Battle of Issus

The battle of Issus, which took place on November 5, 333 BCE, close to the settlement of Issus in modern southern Turkey, was Alexander the Great’s second battle against the Persian army and his first confrontation with King Darius III. Alexander achieved a significant victory when he overcame the Achaemenid Empire and forced Darius III to leave the battleground.

Preparation for Battle of Issus

Alexander’s priority after his father’s passing and his accession to the Macedonian throne was to carry out his father’s ambition of conquering the Persian Empire. Alexander crossed the Hellespont into Asia Minor while claiming to be seeking retribution for Darius I and Xerxes‘ invasion of Greece. At Granicus and Halicarnassus, he routed the Persian soldiers as he proceeded south. In November 333 BCE, he faced another significant opponent at Issus. The Persian soldiers would be routed in both of Alexander the Great’s encounters with King Darius of Persia, the first of which occurred here.

Alexander hurried from Gordium through the Cilician Gates to the port city of Issus after learning of Darius’ presence in the fertile agricultural region surrounding Issus. The harbor acted as a base camp for Alexander’s army, even though the actual fight would occur further south on a constrained plain between the Mediterranean Sea and the Amanus Mountains. He left a lot of injured and ill people there to heal. The recovering Macedonian warriors were tortured and killed by the Persian monarch Darius at the Greek base camp as he led his army to meet Alexander at the River Penarus. Those Macedonian soldiers allowed to live were given a right-hand amputation. This action would encourage Alexander’s army even more to beat the Persians.

Darius shifted his attention northward from Babylon to a region east of the Issus River in preparation for his meeting with Alexander. According to historian Ruth Sheppard’s calculations based on ancient texts, Darius had an estimated army of 300,000 and 600,000 soldiers together with 30,000 Greek mercenaries. More recent estimates range from 25,000 to 100,000 soldiers with just 10,000 Greek mercenaries. Darius pondered staying there to await Alexander, but he later changed his mind hoping to cut off Alexander’s connection to his base at Issus and isolate him. Alexander had moved south from Issus toward Syria, but after learning that Darius was present at Issus, he turned around and headed back in the opposite direction. Darius put his soldiers at a disadvantage by moving further south into the constrained area of territory west of the Amanus. It was raining and chilly when the two armies came together at the River Penarus. However, the region gave Alexander a clear advantage because he could disperse his men while limiting Darius’s mobility.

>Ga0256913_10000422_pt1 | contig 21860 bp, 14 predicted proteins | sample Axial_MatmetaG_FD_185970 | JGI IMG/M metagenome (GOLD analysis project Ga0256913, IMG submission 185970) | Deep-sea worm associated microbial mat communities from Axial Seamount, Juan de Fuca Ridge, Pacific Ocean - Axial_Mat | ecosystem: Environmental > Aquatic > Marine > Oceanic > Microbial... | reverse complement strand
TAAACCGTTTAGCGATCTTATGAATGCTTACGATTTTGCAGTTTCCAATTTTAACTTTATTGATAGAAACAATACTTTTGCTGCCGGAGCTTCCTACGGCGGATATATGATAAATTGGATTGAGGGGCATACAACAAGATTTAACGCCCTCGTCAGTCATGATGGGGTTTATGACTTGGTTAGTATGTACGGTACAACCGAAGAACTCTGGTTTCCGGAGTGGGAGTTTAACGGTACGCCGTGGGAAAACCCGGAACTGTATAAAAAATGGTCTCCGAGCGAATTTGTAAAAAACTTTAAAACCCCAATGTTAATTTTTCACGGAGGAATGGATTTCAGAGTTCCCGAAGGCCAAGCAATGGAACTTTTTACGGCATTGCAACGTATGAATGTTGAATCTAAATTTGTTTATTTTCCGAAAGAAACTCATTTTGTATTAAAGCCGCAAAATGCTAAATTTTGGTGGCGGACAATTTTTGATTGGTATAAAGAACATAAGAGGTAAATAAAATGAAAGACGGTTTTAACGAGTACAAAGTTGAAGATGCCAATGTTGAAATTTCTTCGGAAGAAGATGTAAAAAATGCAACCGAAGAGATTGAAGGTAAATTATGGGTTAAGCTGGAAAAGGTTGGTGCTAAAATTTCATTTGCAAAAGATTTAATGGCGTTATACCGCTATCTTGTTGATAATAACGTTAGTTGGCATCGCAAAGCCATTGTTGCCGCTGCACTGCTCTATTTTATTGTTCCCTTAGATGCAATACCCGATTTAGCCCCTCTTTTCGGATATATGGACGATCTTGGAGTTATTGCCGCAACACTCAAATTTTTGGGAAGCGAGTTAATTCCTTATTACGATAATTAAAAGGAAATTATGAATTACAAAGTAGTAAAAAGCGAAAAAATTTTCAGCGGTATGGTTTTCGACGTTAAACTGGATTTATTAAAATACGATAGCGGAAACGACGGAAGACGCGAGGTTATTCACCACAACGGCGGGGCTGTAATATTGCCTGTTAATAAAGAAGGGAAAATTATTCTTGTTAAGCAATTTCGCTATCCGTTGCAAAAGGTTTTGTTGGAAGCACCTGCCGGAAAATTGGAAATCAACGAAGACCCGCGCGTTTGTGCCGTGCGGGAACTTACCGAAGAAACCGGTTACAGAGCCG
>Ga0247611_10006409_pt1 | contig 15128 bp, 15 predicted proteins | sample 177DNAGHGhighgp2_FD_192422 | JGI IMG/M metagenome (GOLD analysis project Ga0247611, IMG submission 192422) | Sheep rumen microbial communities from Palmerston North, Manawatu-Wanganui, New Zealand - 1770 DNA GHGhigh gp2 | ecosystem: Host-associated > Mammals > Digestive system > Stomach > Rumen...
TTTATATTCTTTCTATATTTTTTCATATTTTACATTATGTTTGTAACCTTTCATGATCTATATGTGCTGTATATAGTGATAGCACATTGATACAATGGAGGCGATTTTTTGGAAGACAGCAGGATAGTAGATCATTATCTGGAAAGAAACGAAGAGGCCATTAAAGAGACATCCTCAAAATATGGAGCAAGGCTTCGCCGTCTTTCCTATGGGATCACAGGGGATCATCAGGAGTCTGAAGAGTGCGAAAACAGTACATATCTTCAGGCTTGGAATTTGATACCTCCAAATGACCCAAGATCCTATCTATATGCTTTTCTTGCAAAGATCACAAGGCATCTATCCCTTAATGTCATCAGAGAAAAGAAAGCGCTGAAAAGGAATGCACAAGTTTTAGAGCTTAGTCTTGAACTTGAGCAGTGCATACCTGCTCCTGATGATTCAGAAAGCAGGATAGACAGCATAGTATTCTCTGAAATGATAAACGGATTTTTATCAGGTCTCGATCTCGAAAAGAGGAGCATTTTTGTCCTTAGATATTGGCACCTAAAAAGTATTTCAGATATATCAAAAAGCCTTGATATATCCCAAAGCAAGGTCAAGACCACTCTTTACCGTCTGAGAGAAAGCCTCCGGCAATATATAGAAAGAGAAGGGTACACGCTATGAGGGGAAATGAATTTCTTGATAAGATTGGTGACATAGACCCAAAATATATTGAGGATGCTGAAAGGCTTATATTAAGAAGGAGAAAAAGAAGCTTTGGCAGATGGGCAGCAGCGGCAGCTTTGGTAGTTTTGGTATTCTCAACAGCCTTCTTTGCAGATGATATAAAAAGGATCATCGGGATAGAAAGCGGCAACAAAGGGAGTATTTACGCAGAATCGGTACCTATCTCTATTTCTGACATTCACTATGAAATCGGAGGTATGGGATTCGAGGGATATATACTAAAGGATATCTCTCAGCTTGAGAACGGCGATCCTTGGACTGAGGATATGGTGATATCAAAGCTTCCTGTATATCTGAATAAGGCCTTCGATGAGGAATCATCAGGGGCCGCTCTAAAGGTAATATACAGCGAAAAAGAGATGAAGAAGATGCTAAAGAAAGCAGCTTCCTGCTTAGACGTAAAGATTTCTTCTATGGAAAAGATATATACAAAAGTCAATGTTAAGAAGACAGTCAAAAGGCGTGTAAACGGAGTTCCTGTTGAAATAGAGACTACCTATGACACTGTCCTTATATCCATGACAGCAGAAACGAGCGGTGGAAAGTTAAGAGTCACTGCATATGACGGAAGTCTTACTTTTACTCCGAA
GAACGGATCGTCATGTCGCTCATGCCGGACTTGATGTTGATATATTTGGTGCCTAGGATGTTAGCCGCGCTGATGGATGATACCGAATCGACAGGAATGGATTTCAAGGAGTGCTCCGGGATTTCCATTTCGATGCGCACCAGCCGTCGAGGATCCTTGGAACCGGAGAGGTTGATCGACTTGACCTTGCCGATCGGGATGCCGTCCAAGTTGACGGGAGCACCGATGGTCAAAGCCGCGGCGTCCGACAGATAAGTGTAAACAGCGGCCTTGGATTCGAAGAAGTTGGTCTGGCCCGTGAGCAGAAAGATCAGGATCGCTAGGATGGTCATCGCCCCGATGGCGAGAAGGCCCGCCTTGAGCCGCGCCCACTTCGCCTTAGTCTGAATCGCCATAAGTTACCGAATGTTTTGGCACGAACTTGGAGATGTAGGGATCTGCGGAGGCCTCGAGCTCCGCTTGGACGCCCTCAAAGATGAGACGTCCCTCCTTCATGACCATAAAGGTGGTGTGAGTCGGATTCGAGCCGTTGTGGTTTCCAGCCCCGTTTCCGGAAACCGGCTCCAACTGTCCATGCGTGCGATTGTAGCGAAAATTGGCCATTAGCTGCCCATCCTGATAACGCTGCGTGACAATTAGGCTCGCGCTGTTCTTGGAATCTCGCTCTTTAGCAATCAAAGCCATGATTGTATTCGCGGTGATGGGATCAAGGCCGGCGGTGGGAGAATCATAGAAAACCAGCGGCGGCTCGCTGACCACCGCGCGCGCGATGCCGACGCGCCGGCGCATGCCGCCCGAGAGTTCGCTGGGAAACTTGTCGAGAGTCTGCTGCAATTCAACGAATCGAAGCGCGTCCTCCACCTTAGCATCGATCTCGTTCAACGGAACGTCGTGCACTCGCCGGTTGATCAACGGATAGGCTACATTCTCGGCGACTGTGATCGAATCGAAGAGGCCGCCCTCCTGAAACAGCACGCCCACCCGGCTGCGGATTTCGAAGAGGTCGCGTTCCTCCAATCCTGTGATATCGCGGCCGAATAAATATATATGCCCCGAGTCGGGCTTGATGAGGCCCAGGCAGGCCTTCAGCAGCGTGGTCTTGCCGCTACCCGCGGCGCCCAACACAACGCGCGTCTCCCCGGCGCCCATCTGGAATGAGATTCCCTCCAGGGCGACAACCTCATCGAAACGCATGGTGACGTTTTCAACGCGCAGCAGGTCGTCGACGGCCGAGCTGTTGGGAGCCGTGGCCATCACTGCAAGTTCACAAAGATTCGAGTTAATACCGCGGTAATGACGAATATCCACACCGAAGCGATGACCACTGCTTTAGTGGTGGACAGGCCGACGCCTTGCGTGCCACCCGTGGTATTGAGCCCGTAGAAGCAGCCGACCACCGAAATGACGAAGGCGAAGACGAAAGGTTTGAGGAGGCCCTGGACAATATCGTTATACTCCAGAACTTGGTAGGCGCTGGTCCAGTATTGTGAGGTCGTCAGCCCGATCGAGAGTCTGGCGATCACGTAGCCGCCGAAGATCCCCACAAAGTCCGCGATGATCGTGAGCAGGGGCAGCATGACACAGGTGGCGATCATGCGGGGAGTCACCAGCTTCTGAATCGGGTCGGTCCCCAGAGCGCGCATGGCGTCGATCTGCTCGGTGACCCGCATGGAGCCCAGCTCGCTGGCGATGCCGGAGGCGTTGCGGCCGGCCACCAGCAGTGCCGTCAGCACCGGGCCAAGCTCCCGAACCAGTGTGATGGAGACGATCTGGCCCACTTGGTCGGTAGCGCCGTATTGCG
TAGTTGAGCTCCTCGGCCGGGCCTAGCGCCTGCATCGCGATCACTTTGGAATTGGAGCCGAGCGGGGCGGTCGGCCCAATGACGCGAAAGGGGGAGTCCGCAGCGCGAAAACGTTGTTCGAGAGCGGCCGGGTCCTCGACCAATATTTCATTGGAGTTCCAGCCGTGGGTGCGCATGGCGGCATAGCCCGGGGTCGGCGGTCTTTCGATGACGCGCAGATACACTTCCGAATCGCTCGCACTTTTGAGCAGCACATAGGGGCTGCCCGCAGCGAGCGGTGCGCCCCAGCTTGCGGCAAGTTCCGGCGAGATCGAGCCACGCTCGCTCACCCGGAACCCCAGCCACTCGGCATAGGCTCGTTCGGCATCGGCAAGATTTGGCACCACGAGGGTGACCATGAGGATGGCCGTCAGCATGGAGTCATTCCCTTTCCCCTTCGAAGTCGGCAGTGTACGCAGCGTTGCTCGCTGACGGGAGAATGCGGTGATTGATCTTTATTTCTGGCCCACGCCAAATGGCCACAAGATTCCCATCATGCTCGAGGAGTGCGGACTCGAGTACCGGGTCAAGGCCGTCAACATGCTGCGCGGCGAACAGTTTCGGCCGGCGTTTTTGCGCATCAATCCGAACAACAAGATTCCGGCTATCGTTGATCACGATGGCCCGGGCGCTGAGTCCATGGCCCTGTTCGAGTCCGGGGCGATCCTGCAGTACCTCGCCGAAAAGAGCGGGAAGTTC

Battle of Issus

Unfortunately for Darius, he disregarded Charidamus‘ recommendation to divide his forces and give him (Charidamus) the chance to face Alexander alone. Charidamus was one of Darius’ trusted Greek generals. Darius disregarded this advice for reasons that some may interpret as motivated by ego and prestige. Against this young Greek upstart, he could not lose. Charidamus made the error of making some poorly chosen remarks about Persians after being ignored. Since Charidamus was one of Darius’s most capable generals and knew Greek, Darius was upset by the remarks and had him executed immediately. Many people think this was a bad decision.

For Darius, the entire battle did not go well. Despite having the advantage of size, he and his troops soon found themselves on the back foot and unable to move as freely as they wanted. The river valley, the mountains to his left, and the sea to his right hindered Darius’ left flank.

On the other hand, Alexander employed his tried-and-true phalanx formation. His left flank reached the sea, and his right flank reached the mountains. With strong infantry in the middle, he had three battalions to the right and four to the left. Darius deployed his cavalry to attack Alexander’s right after observing his formation to penetrate his right flank. With his Companion cavalry, Darius’ fences and the river bank delayed them, but Alexander advanced swiftly through Darius’ left flank. Alexander unsuccessfully tried to be driven back across the Pinarus.

Alexander turned his army toward the Persian capital, where he saw Darius. Others, the brother of Darius, tried to stop Alexander from charging but were unsuccessful. Darius rode away from the conflict, first in his chariot and then on his horse. Alexander would pursue him till dusk despite suffering a severe thigh wound, but he returned empty-handed. Parmenion was in charge of Alexander’s left flank, which was at odds with Darius’s right.

On the other hand, the Persian forces fled when they saw their commander do so; many of them were crushed to death in the stampede. Alexander only lost 1,200 warriors compared to the Persians’ 100,000-foot soldiers and 10,000 cavalries. Greek estimations serve as the basis for these figures. Modern estimates place Darius’ losses at roughly 20,000 and Alexander’s at 7,000.

In addition to the money and silver, Darius’s mother, wife, and two daughters were discovered in his tent, but Alexander assured them they would not suffer any damage.

Darius offered Alexander half of his kingdom in exchange for his family’s return, but Alexander declined. Darius again fled, but this time he would be killed by one of his own—Bessus—when Alexander challenged him to stand and fight. They would meet again at Gaugamela.

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